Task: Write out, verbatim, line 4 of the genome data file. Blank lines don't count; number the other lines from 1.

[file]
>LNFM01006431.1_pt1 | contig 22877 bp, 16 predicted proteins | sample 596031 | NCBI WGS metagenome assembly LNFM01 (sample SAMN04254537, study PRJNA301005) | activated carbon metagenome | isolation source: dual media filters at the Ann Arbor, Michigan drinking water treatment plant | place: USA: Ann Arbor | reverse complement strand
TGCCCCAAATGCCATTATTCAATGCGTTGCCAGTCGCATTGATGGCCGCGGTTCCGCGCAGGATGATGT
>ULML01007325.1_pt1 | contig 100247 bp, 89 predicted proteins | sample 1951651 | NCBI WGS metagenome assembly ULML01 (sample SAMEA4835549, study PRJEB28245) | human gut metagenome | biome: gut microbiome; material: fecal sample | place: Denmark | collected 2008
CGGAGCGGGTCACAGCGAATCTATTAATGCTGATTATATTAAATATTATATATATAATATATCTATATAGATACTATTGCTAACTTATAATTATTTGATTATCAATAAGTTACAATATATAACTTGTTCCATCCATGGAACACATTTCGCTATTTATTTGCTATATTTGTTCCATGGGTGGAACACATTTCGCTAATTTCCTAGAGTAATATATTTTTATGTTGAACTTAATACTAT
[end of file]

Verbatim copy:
CGGAGCGGGTCACAGCGAATCTATTAATGCTGATTATATTAAATATTATATATATAATATATCTATATAGATACTATTGCTAACTTATAATTATTTGATTATCAATAAGTTACAATATATAACTTGTTCCATCCATGGAACACATTTCGCTATTTATTTGCTATATTTGTTCCATGGGTGGAACACATTTCGCTAATTTCCTAGAGTAATATATTTTTATGTTGAACTTAATACTAT